In today’s market we find significant focus from building owners on sustainable and durable roof installation.
By: Brian P. Chamberlain, Carlisle Construction Materials
To accomplish this goal, building owners look to designers to specify durable products, supply qualified installers, and have material manufacturers offer long-term warranties. The first two conditions can be controlled and monitored to make sure that the installation is verified to have the proposed quality. The roofing warranty is looked upon by building owners and specifiers as a way to get a guarantee that these first two conditions are met.
It’s very similar to an architect specifying a white membrane roof with the expectation, without any true consideration, that white membrane will help save energy associated to the operation of the building and in turn reduce the carbon footprint of the building. Unfortunately, without fully understanding how geography plays a major role in energy performance, the specifier may not design the roofing system to offer true energy performance and inadvertently increase other concerns.
Studies have shown white membrane roofs need to be designed according to the building location geographically1. With the same consideration, it should be understood that warranties are tools to assist in selling of roofing manufacturer’s products and may not be an indicator of durability.
1 Samir K. Ibrahim, “Sustainable Roof Design: More than a Black-and-White Issue”, RCI – Building Envelope Technology Symposium, San Diego, CA, 2009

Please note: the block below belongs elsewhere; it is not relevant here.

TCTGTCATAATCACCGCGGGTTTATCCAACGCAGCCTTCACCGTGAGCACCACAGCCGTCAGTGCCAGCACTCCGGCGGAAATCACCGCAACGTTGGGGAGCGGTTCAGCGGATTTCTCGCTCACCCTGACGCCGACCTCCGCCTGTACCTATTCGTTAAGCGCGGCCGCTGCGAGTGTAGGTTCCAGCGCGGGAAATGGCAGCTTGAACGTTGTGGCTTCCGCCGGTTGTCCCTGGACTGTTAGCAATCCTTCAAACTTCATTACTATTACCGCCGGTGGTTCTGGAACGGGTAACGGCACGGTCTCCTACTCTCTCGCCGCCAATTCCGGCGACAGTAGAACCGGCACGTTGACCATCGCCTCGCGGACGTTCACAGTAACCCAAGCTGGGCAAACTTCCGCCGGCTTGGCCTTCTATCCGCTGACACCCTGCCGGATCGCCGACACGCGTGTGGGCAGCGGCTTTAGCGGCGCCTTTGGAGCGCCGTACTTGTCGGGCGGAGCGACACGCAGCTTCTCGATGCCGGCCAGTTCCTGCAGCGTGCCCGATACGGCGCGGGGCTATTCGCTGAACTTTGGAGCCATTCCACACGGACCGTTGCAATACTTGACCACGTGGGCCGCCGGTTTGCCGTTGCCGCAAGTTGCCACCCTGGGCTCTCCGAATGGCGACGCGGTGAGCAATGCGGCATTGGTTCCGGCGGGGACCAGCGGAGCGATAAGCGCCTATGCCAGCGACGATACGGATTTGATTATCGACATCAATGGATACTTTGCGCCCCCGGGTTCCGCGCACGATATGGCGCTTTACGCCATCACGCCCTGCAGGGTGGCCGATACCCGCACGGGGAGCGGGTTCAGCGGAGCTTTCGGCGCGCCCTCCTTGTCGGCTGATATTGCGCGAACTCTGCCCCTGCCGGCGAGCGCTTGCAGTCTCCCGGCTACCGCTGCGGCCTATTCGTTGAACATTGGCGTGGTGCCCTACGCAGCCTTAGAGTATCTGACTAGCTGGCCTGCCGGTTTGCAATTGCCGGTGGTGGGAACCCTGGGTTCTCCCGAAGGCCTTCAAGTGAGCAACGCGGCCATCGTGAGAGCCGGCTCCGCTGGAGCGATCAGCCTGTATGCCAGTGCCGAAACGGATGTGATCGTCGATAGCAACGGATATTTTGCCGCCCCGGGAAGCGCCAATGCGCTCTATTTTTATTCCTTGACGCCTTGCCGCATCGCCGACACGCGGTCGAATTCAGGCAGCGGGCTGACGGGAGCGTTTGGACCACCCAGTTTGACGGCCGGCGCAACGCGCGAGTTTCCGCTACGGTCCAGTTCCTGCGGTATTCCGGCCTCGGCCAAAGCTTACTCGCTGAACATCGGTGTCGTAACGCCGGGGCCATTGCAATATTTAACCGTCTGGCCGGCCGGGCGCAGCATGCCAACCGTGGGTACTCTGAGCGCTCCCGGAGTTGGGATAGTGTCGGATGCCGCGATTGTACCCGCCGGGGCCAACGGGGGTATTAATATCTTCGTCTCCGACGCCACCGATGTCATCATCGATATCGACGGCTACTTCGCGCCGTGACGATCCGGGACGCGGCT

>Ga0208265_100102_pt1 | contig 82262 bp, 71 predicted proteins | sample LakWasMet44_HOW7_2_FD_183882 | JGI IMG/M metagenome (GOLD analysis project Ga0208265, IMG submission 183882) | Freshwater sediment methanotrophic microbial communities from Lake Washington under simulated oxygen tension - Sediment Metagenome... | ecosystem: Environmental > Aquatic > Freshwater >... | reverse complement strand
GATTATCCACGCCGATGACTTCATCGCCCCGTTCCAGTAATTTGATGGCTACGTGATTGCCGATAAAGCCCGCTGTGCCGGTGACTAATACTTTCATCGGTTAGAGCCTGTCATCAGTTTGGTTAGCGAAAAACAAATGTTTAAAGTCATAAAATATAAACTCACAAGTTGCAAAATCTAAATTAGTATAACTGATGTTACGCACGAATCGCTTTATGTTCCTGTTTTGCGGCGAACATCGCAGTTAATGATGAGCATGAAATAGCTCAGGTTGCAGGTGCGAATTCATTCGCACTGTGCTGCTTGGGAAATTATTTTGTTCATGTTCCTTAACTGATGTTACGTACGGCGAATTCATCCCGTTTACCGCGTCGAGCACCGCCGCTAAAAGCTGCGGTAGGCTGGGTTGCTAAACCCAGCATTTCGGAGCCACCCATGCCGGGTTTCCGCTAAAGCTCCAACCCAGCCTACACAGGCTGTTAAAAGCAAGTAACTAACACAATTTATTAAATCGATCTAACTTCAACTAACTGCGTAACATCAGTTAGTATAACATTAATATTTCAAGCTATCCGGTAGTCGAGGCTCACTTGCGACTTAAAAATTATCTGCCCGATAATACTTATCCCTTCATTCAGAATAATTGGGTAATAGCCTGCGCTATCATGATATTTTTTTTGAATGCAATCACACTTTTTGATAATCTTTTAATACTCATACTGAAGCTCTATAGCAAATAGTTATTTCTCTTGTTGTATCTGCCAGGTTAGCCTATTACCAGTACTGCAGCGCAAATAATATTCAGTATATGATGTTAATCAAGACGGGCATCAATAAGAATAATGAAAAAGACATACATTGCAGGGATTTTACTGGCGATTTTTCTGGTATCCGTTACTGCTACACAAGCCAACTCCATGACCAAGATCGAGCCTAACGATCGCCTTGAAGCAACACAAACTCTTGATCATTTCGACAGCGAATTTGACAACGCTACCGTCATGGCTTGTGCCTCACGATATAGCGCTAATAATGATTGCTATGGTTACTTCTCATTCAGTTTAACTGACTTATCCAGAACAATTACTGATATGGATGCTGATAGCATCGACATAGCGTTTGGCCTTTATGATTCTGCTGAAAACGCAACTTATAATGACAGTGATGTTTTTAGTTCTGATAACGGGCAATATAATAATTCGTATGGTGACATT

To understand this fully, we need to review how roofing material manufacturers promote warranties and then review the fine print of what they are covering within the language of the warranty.
Durable roofing assemblies
The basic premise of a long-term warranty can be seen by how a manufacturer’s specification promotes sustainable assemblies. One of the first products we find typically required for longer term warranties is thicker membrane. Where shorter term warranties allow the use of thinner membrane such as 45-mil thick, longer term warranties are published with thicker membranes such as 90-mil thick. There is significant data to show that thicker membranes are superior to thinner membranes. For comparison, Figure 1 shows the results of a Federal Puncture Test with non-reinforced EPDM. The EPDM membrane with a 90-mil thickness has a 60% increase in puncture resistance over a 45-mil membrane.
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About the author: Brian Chamberlain has been with Carlisle Construction Materials since 1987. He graduated from the University of Wisconsin at Milwaukee, where he earned a Bachelor Degree in the Science of Architectural Design. Since joining Carlisle, Brian has been assisting architects, consultants, and specifiers on developing special engineered roofing, focusing on performance and sustainability assemblies. He is part of a team that is responsible for system configurations, details development, and code-testing. He has been involved in numerous technological presentations throughout the U.S., Canada, and overseas in South Korea and China, offering information on unique design issues, such as energy efficiency of insulation, geographic influence on roof membrane color, roof garden assemblies, photovoltaic interfacing, moisture vapor movement, and uplift performance of the roofing systems. Brian is a member of the RCI, CSI, and has 30 years of experience in the roofing industry.
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